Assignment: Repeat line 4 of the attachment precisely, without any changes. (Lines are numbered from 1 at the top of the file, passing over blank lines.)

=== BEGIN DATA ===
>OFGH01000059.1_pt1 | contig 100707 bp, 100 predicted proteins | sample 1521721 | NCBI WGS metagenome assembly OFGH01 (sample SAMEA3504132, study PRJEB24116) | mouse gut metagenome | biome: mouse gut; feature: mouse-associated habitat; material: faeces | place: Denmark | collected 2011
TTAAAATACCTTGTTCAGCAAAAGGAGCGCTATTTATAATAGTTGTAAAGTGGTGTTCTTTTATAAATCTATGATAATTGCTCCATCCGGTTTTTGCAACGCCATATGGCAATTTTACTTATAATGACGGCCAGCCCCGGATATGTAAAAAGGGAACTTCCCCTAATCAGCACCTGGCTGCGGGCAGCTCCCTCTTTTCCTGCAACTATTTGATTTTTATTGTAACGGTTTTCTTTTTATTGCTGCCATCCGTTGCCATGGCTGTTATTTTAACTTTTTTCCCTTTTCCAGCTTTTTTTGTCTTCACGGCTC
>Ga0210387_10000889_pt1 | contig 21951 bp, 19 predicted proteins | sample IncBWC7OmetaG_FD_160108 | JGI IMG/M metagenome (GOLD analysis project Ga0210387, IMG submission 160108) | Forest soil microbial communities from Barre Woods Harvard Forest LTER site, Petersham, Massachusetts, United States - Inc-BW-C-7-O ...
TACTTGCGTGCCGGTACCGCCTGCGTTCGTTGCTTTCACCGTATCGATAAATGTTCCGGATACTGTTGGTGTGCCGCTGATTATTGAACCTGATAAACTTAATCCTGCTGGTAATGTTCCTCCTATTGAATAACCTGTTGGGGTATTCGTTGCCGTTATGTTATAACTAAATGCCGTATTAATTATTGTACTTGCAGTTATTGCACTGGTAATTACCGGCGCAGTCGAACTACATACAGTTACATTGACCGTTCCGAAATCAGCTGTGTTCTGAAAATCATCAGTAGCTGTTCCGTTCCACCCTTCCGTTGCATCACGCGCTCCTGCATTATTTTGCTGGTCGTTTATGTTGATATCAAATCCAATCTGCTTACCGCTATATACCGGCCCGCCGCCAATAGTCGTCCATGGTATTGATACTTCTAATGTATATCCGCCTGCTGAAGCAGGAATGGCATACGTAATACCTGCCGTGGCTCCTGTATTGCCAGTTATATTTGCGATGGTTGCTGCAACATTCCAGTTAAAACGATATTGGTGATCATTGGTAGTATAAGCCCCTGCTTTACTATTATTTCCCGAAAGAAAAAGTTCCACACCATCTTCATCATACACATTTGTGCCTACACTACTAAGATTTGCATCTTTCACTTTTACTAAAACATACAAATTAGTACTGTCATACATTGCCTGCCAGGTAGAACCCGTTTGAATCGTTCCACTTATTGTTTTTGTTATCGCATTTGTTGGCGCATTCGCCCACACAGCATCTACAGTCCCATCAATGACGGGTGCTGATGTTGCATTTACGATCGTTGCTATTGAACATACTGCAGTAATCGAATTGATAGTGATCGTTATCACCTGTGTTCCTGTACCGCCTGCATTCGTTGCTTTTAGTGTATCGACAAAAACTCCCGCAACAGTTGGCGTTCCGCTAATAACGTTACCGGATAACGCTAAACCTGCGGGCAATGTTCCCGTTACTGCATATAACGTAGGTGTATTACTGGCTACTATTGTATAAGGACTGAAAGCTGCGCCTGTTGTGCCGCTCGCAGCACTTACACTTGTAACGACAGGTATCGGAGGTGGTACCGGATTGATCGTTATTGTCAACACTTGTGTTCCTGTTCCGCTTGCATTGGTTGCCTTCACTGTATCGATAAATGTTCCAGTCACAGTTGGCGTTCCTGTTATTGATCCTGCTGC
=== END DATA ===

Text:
TACTTGCGTGCCGGTACCGCCTGCGTTCGTTGCTTTCACCGTATCGATAAATGTTCCGGATACTGTTGGTGTGCCGCTGATTATTGAACCTGATAAACTTAATCCTGCTGGTAATGTTCCTCCTATTGAATAACCTGTTGGGGTATTCGTTGCCGTTATGTTATAACTAAATGCCGTATTAATTATTGTACTTGCAGTTATTGCACTGGTAATTACCGGCGCAGTCGAACTACATACAGTTACATTGACCGTTCCGAAATCAGCTGTGTTCTGAAAATCATCAGTAGCTGTTCCGTTCCACCCTTCCGTTGCATCACGCGCTCCTGCATTATTTTGCTGGTCGTTTATGTTGATATCAAATCCAATCTGCTTACCGCTATATACCGGCCCGCCGCCAATAGTCGTCCATGGTATTGATACTTCTAATGTATATCCGCCTGCTGAAGCAGGAATGGCATACGTAATACCTGCCGTGGCTCCTGTATTGCCAGTTATATTTGCGATGGTTGCTGCAACATTCCAGTTAAAACGATATTGGTGATCATTGGTAGTATAAGCCCCTGCTTTACTATTATTTCCCGAAAGAAAAAGTTCCACACCATCTTCATCATACACATTTGTGCCTACACTACTAAGATTTGCATCTTTCACTTTTACTAAAACATACAAATTAGTACTGTCATACATTGCCTGCCAGGTAGAACCCGTTTGAATCGTTCCACTTATTGTTTTTGTTATCGCATTTGTTGGCGCATTCGCCCACACAGCATCTACAGTCCCATCAATGACGGGTGCTGATGTTGCATTTACGATCGTTGCTATTGAACATACTGCAGTAATCGAATTGATAGTGATCGTTATCACCTGTGTTCCTGTACCGCCTGCATTCGTTGCTTTTAGTGTATCGACAAAAACTCCCGCAACAGTTGGCGTTCCGCTAATAACGTTACCGGATAACGCTAAACCTGCGGGCAATGTTCCCGTTACTGCATATAACGTAGGTGTATTACTGGCTACTATTGTATAAGGACTGAAAGCTGCGCCTGTTGTGCCGCTCGCAGCACTTACACTTGTAACGACAGGTATCGGAGGTGGTACCGGATTGATCGTTATTGTCAACACTTGTGTTCCTGTTCCGCTTGCATTGGTTGCCTTCACTGTATCGATAAATGTTCCAGTCACAGTTGGCGTTCCTGTTATTGATCCTGCTGC